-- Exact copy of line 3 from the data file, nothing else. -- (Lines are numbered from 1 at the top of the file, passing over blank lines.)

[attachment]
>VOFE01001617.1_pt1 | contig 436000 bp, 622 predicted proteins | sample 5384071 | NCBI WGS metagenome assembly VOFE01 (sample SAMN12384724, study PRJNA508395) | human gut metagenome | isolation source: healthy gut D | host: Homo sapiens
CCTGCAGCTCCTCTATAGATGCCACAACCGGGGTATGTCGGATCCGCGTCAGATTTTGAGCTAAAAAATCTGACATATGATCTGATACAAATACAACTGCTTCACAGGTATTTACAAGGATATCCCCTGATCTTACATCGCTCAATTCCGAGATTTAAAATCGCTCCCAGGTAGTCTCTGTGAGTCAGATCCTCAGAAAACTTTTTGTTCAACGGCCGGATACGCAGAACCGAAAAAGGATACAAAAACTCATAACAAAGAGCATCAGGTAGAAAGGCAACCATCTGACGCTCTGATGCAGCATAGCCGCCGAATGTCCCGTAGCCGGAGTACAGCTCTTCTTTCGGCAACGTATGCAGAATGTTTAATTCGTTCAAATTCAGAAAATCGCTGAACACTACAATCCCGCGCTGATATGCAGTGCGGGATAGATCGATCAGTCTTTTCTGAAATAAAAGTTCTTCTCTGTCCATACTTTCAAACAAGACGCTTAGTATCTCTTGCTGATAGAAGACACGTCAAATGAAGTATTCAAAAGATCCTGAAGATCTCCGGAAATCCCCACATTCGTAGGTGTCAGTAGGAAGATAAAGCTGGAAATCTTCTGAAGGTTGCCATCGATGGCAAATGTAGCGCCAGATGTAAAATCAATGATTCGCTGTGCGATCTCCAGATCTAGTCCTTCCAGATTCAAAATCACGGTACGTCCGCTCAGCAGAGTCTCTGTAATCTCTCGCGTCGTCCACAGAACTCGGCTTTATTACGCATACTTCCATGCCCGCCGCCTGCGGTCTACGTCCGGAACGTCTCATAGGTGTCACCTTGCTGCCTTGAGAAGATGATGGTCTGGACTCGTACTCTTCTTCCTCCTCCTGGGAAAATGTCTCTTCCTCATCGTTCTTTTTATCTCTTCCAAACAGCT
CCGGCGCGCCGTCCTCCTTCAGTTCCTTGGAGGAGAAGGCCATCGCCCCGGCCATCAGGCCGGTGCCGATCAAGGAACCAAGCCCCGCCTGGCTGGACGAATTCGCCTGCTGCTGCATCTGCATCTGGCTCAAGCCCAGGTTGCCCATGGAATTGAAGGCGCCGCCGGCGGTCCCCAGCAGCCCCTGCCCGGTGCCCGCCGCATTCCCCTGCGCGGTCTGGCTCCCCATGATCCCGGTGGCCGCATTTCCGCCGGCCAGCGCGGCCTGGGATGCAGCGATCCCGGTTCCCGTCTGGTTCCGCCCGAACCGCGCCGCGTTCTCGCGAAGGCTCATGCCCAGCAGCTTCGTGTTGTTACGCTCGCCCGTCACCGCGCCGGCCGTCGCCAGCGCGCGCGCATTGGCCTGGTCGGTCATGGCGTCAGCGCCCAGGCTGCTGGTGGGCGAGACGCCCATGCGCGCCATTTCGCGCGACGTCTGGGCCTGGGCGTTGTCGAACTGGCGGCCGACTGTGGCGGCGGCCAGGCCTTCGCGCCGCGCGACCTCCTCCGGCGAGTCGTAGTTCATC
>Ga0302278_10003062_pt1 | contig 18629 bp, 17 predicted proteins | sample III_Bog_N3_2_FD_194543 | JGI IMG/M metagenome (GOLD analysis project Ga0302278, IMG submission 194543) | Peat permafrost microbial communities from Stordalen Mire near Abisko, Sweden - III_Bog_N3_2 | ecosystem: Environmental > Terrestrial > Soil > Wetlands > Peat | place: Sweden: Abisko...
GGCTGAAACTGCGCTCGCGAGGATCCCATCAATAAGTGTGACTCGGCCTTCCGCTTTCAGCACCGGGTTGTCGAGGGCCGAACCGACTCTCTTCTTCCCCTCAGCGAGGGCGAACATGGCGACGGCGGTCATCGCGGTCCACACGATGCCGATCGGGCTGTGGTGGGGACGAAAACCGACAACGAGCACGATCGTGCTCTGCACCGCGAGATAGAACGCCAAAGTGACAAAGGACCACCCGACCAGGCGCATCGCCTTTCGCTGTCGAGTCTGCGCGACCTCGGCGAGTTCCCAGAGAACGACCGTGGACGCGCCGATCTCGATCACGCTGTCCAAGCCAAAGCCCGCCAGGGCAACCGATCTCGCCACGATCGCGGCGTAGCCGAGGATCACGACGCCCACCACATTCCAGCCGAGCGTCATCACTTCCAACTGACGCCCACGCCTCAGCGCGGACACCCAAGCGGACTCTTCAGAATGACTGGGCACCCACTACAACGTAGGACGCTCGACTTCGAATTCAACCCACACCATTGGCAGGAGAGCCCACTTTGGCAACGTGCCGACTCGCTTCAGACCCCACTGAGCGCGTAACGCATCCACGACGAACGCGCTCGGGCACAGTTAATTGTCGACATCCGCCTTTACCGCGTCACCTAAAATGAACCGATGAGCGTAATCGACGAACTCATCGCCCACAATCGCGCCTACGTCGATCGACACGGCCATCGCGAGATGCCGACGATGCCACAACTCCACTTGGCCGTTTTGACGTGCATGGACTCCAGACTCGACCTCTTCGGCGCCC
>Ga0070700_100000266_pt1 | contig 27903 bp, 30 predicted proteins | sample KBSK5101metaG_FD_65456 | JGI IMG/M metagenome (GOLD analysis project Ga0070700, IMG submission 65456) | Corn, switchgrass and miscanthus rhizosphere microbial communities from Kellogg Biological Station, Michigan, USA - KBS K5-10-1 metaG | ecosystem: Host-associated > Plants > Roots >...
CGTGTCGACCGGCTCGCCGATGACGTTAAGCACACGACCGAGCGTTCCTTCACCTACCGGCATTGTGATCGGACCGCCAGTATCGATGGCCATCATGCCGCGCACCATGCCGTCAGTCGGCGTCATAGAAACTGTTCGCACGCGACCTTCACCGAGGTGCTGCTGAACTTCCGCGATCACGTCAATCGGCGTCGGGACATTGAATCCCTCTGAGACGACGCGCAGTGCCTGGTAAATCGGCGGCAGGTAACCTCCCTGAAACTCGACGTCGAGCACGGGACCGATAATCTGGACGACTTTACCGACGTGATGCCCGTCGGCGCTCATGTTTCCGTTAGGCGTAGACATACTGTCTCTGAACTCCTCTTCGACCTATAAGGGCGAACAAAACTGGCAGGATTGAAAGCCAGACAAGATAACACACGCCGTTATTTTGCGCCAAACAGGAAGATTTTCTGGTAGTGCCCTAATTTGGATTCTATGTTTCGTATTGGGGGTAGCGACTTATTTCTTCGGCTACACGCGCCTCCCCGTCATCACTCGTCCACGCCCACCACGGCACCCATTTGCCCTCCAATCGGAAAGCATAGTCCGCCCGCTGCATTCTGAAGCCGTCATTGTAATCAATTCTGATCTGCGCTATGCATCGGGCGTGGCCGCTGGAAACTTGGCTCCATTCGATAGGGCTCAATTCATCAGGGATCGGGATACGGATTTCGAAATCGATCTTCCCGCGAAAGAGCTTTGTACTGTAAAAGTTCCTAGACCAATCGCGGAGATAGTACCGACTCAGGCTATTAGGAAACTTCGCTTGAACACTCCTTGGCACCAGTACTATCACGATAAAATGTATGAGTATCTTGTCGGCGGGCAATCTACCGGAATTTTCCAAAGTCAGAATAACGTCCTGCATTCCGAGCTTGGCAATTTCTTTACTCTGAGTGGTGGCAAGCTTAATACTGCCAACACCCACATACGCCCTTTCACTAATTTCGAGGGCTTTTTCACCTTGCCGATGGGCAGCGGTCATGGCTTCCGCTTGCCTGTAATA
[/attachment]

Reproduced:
CCGGCGCGCCGTCCTCCTTCAGTTCCTTGGAGGAGAAGGCCATCGCCCCGGCCATCAGGCCGGTGCCGATCAAGGAACCAAGCCCCGCCTGGCTGGACGAATTCGCCTGCTGCTGCATCTGCATCTGGCTCAAGCCCAGGTTGCCCATGGAATTGAAGGCGCCGCCGGCGGTCCCCAGCAGCCCCTGCCCGGTGCCCGCCGCATTCCCCTGCGCGGTCTGGCTCCCCATGATCCCGGTGGCCGCATTTCCGCCGGCCAGCGCGGCCTGGGATGCAGCGATCCCGGTTCCCGTCTGGTTCCGCCCGAACCGCGCCGCGTTCTCGCGAAGGCTCATGCCCAGCAGCTTCGTGTTGTTACGCTCGCCCGTCACCGCGCCGGCCGTCGCCAGCGCGCGCGCATTGGCCTGGTCGGTCATGGCGTCAGCGCCCAGGCTGCTGGTGGGCGAGACGCCCATGCGCGCCATTTCGCGCGACGTCTGGGCCTGGGCGTTGTCGAACTGGCGGCCGACTGTGGCGGCGGCCAGGCCTTCGCGCCGCGCGACCTCCTCCGGCGAGTCGTAGTTCATC